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One year ago today, my whole life changed. One year ago today, I was in a place I never wanted to be nor ever expected to come my way. One year ago today, I didn’t know how to put one foot in front of the other. Today, I am ready to put it all out there.
One year ago today, our 16-year-old sweetheart of a daughter decided she didn’t want to live any more. She felt hopeless, alone, confused, distressed, and very anxious. How did we get there? I was standing in a hospital emergency room being rushed to the back because we knew the secret phrase of the day - “ our daughter is feeling suicidal”.
Our sweet Leslie, whom we had prayed for and waited and longed for for so many years, had always had challenges - more than should have understandably been hers. Adopted as an infant, our hopes and dreams for her future were bright, full of promise and love and holy things. As she began to toddle and interact and learn, we got glimpses of challenges that might be in her path. A handful of adults seemed to “get” her, finding pint-sized friends was challenging, and any invitations were few and far between. I was often frustrated myself, day-to-day, dealing with her “strong-willed” style and lost my temper more times than I’d like to ever admit. Primary and most church situations were often frustrating. Even as early as preschool, the pangs of rejection stabbed at my heart, as I knew in my soul that one day, she would feel that, too. I did all I could for many years to protect her from that. One day, and I don’t know when, the ability to do that ran short. The real world slapped her in the face. And on this day, it all slapped too hard and it was too much.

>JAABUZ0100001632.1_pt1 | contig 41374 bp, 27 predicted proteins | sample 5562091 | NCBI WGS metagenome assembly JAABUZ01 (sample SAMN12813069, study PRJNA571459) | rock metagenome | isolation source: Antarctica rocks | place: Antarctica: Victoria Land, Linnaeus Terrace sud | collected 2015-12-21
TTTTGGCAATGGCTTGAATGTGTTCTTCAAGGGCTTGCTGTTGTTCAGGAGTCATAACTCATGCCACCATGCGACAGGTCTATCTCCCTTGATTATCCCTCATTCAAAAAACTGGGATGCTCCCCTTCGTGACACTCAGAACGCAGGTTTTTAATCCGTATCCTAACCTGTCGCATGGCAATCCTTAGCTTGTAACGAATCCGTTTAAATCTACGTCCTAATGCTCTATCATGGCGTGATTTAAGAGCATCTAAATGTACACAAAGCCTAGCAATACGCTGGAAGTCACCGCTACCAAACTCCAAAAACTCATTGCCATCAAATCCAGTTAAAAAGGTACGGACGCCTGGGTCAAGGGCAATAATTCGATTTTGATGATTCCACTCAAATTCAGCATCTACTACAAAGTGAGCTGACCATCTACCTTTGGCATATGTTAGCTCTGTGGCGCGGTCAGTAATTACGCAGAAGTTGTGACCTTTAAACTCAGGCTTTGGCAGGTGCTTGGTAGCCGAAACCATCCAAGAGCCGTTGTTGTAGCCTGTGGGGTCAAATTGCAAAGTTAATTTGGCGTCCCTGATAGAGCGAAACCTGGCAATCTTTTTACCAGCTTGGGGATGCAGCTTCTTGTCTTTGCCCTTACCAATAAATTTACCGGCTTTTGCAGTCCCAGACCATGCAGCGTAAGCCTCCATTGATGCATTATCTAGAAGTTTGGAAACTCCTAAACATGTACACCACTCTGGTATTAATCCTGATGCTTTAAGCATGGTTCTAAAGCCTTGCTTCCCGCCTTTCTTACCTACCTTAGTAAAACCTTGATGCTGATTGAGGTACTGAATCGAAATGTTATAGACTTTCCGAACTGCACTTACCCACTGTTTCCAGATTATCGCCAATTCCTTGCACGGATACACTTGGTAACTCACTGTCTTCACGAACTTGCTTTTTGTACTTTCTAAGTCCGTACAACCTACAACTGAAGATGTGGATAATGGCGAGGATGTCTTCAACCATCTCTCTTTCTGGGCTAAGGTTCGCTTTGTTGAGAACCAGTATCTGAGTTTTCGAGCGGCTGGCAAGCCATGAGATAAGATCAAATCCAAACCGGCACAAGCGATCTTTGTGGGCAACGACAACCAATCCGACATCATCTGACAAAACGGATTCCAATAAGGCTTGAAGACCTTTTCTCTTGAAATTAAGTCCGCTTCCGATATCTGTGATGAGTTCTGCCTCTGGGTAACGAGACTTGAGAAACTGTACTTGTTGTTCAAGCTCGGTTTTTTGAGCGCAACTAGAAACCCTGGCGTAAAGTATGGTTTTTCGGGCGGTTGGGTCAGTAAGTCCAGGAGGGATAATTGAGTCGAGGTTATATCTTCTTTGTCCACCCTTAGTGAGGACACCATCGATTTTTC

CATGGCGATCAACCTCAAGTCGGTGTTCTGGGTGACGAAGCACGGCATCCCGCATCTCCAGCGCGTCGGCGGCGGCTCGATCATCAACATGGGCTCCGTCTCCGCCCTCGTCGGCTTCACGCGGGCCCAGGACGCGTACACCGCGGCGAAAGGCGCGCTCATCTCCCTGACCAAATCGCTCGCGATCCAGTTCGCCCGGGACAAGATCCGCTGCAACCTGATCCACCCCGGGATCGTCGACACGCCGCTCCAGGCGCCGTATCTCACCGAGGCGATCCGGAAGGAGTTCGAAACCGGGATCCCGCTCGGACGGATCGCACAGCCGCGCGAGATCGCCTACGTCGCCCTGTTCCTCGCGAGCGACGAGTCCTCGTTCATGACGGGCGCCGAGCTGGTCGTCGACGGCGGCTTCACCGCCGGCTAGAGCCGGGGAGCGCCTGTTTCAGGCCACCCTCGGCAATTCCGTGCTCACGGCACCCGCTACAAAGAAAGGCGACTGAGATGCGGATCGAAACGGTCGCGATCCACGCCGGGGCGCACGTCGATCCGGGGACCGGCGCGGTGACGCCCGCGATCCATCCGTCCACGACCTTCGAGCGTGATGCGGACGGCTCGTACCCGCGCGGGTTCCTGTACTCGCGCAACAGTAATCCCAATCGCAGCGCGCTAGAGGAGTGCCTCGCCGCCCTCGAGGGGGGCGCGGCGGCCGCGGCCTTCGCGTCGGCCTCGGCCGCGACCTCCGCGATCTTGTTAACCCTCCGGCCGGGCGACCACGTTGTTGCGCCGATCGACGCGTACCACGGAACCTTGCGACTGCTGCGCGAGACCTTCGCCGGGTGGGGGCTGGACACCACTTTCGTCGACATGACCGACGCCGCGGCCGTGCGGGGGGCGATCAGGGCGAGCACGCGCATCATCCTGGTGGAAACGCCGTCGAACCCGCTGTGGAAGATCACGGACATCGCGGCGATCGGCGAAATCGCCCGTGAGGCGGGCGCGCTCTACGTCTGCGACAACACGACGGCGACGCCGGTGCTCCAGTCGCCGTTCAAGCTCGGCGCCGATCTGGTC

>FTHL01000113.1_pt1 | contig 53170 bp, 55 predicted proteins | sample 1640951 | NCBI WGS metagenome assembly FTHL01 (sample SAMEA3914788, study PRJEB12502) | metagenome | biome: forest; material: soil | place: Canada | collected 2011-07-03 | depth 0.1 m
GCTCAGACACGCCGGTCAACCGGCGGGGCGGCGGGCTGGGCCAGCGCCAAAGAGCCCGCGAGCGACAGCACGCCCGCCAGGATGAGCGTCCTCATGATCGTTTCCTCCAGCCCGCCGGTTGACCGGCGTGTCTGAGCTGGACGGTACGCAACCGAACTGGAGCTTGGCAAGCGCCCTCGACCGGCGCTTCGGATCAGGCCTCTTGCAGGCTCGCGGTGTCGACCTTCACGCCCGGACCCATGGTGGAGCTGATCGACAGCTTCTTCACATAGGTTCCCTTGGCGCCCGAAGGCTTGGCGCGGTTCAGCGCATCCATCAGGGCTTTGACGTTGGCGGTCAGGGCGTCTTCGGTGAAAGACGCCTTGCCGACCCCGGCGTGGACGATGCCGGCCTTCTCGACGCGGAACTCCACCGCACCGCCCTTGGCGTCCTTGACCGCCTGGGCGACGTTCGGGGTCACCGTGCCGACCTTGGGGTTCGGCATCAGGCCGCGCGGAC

A couple of very intuitive teachers in elementary school noticed things here and there that troubled them in regards to her learning – difficulty counting things one to one, trouble with transitions, challenges with written directions, happy to play alone, hyper-focusing on certain subjects, trouble working in groups, crying easily, few friends, amazing memory and verbal skills which didn’t match work production. I noticed more – reversing letters and numbers, fascination with certain things that she wanted to take apart or tear up, always trouble transitioning, little eye contact.
Any testing at school always came back “normal”. She could do amazing things on tests when she was one on one with the tester. “OH, she is totally fine! She will be FINE”, they would say. I knew otherwise and began my own research.
We decided it was time for neuropsychological testing and forked out the big bucks to Kennedy Krieger, the “experts”. WOW – they are with Johns Hopkins – they will HAVE to be right!! At age 9, they diagnosed her with Ad/hd. “See how ANXIOUS she is? Bouncing around my office? Of course she has Ad/hd.” No, that was not the full answer. We had suspected Aspergers Syndrome, a neurobiological disorder “OH, no”, the experts said. “That is definitely not it. “
The idea of Aspergers, however, never left me completely.
They were wrong.